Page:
You're a Freak!

Well, that may be the case, but I'm in great company. A few vegans you may know of include:

Leonardo di Vinci - Vegetarian Know it All
Jason Mraz - Singer (pictured above)
Davey Havok - Lead Singer of AFI
Tim McIlrath - Lead Singer of Rise Against
Natalie Portman - Actress Extraordinaire
Brandan Brazier - Professional Ironman Triathlete 
Ginnerfer Goodwin - Film Actress
Alice Walker - Pulitzer Prize Winning Author
Donald Watson - Founder of the term vegan
Jillian Anderson - Actress
Ellen Degeneres - TV Personality
Gretchen Wyler - Broadway Actress
Tom Commerford - Bassist of Rage Against the Machine
David Pearce - Philosopher
Andre 3000 - Rapper of Outkast
KD Lang - Singer
Thom Yorke - Singer of Radiohead 
Robert Cheeke - Body Builder
Salim Stoudamire - NBA Player

Additional Resources

VegNews Magazine - Vegan news and lifestyle glossy
Experience Life Magazine - Living your best life
The Discerning Brute - For the ethically handsome man
Herbivore Clothing Co - Super cute vegan duds
Happy Cow - Finding veg-friendly restaurants 
Veganomicon - The holy grail of vegan recipes
VeganYumYum - A gorgeous vegan cooking blog
Hugo Naturals - My favorite vegan beauty products

Monday, July 20, 2009

Raw Cookie Dough Dessert Recipe

If you ever make cookies only to munch through half the dough before the oven has preheated, this recipe is for you! It's a delicious cookie-dough-like treat made from 100% natural and raw food ingredients that you don't have to feel guilty (or worried about) consuming. The best part? You can make this dough in about ten seconds flat. This flexible recipe can be used as a base for endless cookie dough or energy bar combinations. Feel free to make a big batch for some friends or just a little bit for when you need an afternoon spoonful of sweetness.

  • Raw Almonds, diced
  • Fresh Medjool Dates, pitted
  • Raw Cacao Nibs
Simply toss a hefty handful of the almonds into a small blender (I use my Magic Bullet) or food processor and blend into a fine "flour". It will look something like the photo below. If you blend it too long, an almond butter will start to form, but don't worry - you can still make a great cookie dough with it. 

Next, blend in your dates slowly to develop a good doughy consistency. I added 2 and a half to my mix and it formed into a dough ball on it's own after just a few seconds of blending:

Finally, to make a yummy version of chocolate chip cookie dough, I mixed in a small scoop of raw cacao nibs by hand. This preserves the crunchiness of the nibs for a more authentic texture. Never heard of cacao? It's basically chocolate straight from the tree. For a more complete explanation, check out this raw cacao website.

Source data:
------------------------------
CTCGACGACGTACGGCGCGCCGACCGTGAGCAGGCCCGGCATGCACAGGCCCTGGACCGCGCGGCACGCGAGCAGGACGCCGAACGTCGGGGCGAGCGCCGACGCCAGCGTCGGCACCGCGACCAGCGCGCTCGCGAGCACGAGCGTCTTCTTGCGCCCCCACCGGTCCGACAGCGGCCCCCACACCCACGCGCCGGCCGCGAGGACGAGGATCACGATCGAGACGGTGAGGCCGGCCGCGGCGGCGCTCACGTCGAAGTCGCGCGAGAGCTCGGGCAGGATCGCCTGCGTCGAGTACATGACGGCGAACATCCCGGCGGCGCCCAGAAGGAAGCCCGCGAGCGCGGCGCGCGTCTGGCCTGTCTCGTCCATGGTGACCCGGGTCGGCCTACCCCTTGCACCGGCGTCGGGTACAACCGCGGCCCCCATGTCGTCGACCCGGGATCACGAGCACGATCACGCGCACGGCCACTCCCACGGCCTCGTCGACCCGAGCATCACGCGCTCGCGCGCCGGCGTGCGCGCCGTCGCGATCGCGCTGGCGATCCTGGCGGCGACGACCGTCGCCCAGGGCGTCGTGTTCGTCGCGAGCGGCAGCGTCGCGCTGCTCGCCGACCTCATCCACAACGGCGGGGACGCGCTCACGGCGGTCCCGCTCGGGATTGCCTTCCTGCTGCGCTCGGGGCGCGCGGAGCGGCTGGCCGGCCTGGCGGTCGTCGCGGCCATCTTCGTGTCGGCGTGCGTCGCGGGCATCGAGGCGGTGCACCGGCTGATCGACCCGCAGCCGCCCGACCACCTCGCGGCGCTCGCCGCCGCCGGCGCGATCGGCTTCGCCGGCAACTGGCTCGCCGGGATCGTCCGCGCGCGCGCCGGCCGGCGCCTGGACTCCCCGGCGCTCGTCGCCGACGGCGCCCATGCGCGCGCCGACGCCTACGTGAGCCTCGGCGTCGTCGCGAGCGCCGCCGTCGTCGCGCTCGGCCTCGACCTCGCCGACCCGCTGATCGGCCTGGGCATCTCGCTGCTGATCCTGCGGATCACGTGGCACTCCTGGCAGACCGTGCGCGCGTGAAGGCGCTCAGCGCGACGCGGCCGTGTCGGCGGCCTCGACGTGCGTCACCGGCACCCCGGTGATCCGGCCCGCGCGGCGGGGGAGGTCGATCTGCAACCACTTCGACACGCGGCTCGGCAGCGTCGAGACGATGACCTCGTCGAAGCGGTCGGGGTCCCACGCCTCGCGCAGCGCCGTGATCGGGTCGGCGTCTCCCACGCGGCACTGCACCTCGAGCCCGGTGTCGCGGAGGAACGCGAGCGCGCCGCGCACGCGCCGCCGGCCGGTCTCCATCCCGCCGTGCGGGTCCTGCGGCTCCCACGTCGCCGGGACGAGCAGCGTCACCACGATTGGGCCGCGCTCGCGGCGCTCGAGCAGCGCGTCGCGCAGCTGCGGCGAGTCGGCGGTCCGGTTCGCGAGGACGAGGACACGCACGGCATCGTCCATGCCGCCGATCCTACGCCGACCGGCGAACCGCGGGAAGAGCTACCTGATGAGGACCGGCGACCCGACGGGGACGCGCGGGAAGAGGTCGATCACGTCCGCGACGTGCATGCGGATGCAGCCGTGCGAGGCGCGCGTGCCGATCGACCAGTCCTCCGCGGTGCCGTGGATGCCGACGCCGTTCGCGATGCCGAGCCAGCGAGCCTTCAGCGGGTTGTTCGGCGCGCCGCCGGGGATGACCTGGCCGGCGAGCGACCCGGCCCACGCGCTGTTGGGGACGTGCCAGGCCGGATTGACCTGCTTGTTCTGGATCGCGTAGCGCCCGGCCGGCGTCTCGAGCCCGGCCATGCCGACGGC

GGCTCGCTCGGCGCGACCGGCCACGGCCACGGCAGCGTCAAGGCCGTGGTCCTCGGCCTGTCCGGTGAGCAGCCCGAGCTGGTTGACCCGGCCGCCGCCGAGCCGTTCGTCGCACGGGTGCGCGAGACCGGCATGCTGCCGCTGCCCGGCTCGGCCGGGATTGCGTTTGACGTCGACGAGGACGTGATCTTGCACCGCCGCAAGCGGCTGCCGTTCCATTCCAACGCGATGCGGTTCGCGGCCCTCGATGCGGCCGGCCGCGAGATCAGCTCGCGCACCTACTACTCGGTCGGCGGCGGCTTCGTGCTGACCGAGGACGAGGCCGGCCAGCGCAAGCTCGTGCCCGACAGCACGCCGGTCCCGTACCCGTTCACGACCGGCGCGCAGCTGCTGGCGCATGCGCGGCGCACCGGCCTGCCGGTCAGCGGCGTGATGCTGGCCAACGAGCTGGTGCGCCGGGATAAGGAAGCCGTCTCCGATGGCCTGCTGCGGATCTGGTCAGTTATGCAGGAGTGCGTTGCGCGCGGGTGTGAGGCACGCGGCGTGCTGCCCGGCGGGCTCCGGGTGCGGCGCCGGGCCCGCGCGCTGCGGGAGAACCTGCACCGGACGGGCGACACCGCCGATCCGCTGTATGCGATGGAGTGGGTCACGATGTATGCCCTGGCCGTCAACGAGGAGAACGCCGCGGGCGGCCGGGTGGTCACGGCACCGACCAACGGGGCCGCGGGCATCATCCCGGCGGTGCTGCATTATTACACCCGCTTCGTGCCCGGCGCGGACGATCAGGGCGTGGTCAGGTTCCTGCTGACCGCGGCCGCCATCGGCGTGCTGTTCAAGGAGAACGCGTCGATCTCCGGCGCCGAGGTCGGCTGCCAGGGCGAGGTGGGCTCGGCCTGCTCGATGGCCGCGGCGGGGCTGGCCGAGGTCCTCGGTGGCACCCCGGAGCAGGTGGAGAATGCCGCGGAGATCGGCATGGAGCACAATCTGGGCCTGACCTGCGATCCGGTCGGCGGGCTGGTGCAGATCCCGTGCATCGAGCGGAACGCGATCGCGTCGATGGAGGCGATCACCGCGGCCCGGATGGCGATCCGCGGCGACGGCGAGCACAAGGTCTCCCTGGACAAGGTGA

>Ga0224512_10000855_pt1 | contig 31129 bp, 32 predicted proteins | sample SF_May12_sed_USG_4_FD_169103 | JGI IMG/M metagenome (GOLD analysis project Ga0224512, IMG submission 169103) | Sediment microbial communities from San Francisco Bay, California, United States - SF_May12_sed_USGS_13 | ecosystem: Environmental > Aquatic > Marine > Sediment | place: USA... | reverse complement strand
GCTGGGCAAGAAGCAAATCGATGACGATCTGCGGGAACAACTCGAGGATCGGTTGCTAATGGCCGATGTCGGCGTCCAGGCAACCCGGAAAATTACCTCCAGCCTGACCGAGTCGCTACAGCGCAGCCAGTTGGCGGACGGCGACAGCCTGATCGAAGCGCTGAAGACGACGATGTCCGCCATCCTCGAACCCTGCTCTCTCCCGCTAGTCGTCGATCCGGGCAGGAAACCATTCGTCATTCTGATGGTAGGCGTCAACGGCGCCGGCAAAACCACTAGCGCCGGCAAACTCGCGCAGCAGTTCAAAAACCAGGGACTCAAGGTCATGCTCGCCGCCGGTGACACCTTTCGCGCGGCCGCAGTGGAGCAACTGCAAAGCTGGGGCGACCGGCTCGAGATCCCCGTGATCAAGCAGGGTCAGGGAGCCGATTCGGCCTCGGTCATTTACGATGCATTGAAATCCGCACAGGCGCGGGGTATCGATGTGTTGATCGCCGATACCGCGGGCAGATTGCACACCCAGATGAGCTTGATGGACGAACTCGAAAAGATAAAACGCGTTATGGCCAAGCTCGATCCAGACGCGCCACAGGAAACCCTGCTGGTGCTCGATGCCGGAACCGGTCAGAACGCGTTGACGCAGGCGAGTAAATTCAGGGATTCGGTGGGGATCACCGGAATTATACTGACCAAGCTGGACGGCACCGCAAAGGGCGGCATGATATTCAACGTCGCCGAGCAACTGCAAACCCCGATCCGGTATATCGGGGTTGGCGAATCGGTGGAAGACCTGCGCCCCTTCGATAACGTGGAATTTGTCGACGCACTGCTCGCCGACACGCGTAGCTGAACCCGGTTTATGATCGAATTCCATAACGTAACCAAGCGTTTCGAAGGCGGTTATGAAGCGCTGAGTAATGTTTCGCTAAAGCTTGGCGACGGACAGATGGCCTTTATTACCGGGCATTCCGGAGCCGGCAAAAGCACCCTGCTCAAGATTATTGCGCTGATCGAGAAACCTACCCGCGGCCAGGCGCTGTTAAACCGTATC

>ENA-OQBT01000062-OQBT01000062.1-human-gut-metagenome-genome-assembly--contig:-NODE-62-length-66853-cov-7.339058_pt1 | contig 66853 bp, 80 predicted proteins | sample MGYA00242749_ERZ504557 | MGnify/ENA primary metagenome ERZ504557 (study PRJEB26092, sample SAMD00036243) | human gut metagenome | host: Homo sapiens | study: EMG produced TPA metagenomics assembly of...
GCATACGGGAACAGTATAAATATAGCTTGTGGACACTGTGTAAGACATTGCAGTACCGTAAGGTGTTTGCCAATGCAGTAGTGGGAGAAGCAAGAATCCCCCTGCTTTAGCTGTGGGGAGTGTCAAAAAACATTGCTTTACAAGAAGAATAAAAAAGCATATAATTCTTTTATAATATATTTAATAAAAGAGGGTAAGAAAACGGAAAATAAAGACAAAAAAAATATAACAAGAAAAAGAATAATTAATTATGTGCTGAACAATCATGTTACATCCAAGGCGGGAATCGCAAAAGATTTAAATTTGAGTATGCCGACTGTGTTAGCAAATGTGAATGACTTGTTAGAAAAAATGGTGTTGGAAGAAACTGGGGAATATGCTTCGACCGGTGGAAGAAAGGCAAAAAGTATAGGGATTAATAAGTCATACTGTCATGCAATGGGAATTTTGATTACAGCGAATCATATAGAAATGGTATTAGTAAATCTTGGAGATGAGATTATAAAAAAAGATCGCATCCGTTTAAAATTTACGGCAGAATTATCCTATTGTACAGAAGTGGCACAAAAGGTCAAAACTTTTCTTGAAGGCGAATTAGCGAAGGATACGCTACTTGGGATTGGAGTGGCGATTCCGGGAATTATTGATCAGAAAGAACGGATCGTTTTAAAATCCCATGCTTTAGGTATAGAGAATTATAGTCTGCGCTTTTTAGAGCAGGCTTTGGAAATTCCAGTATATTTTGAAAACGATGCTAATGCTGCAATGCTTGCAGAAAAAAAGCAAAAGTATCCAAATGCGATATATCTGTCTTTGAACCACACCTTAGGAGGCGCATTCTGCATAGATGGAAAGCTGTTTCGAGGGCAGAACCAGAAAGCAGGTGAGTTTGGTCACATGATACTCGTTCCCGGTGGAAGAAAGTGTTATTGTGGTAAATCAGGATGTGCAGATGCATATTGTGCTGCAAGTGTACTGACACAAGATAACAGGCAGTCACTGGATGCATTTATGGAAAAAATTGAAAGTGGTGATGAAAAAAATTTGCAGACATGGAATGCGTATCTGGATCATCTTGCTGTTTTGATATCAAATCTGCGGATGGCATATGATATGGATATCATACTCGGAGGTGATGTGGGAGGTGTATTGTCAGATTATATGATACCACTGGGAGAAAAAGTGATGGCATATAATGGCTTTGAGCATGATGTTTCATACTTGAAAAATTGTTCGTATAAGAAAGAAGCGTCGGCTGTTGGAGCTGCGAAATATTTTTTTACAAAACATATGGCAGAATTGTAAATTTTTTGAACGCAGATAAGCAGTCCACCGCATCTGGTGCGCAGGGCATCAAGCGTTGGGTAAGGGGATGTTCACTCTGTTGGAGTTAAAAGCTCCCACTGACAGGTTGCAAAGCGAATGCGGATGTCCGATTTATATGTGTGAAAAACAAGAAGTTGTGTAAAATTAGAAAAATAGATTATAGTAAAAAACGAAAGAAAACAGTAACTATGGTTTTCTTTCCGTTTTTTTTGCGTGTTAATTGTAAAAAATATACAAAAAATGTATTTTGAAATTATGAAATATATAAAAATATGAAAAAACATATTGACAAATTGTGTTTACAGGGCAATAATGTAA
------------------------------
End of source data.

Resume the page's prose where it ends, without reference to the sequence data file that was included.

And that is it! You can enjoy your dough with a spoon straight from the mixing bowl, you can form it into little cookies as I did above, you can make little dessert balls by rolling the dough in the diced almonds or dried coconut and tossing them in the freezer to chill, you could throw them in a dehydrator to warm em up, whatever feels right. Do note that this is not a dough meant to be cooked - just enjoyed in all of its gooey glory. Chocolate chip not your thing? Mix in raisins, chopped macadamia nuts, dried cranberries, some tahini, honey, or leave it plain. 

If you are wondering why none of my recipes use milk or eggs, stay tuned to find out!

Sunday, July 19, 2009

Lazy Sunday: In The Kitchen

Kitchen 2

Today has been a very lazy Sunday for me, so while my homework waits neglected on the coffee table I'm in the kitchen trying out some new recipe ideas. I have to say, it would be a little easier if the counter space exceeded 2 feet and my 1970's fridge didn't cryogenically freeze any produce that dare enter it's avocado-toned "crisper" drawers - crispy indeed. Despite the cramped kitchen space, I managed to concoct a super easy and so yummy sweet treat... stay tuned, I'll be posting the recipe soon! What are you up to this Sunday?

Saturday, July 18, 2009

Food for Thought, and Your Stomach

After finishing some reading at the park the other day, I noticed an inscription on the plaque below the bench I'd been sitting on. There could not have been a more timely question for my thoughts that evening, and I enjoyed the words so much I had to go snap a photo today to share with you. In case you have trouble seeing it, the plaque reads: What are you most passionate about in your life? How would people know it? 

I made some delicious Spicy Sunflower Seed Dip as a filling afternoon treat today. The dip (pictured in the red bell pepper) is a combination of raw sprouted sunflower seeds, lemon juice, fresh garlic, cayenne pepper, and a little soy sauce for some added punch. It turned out so well - a really healthy alternative to prepackaged dip and super easy to make. All you have to do is soak the sunflower seeds for about 12 hours, then drain the water and allow them to sprout for another 2-4 hours*, and finally blend them with whatever seasonings you like. Next time I might try making a cool version with fresh dill - the perfect compliment for some sliced cucumbers on a hot day.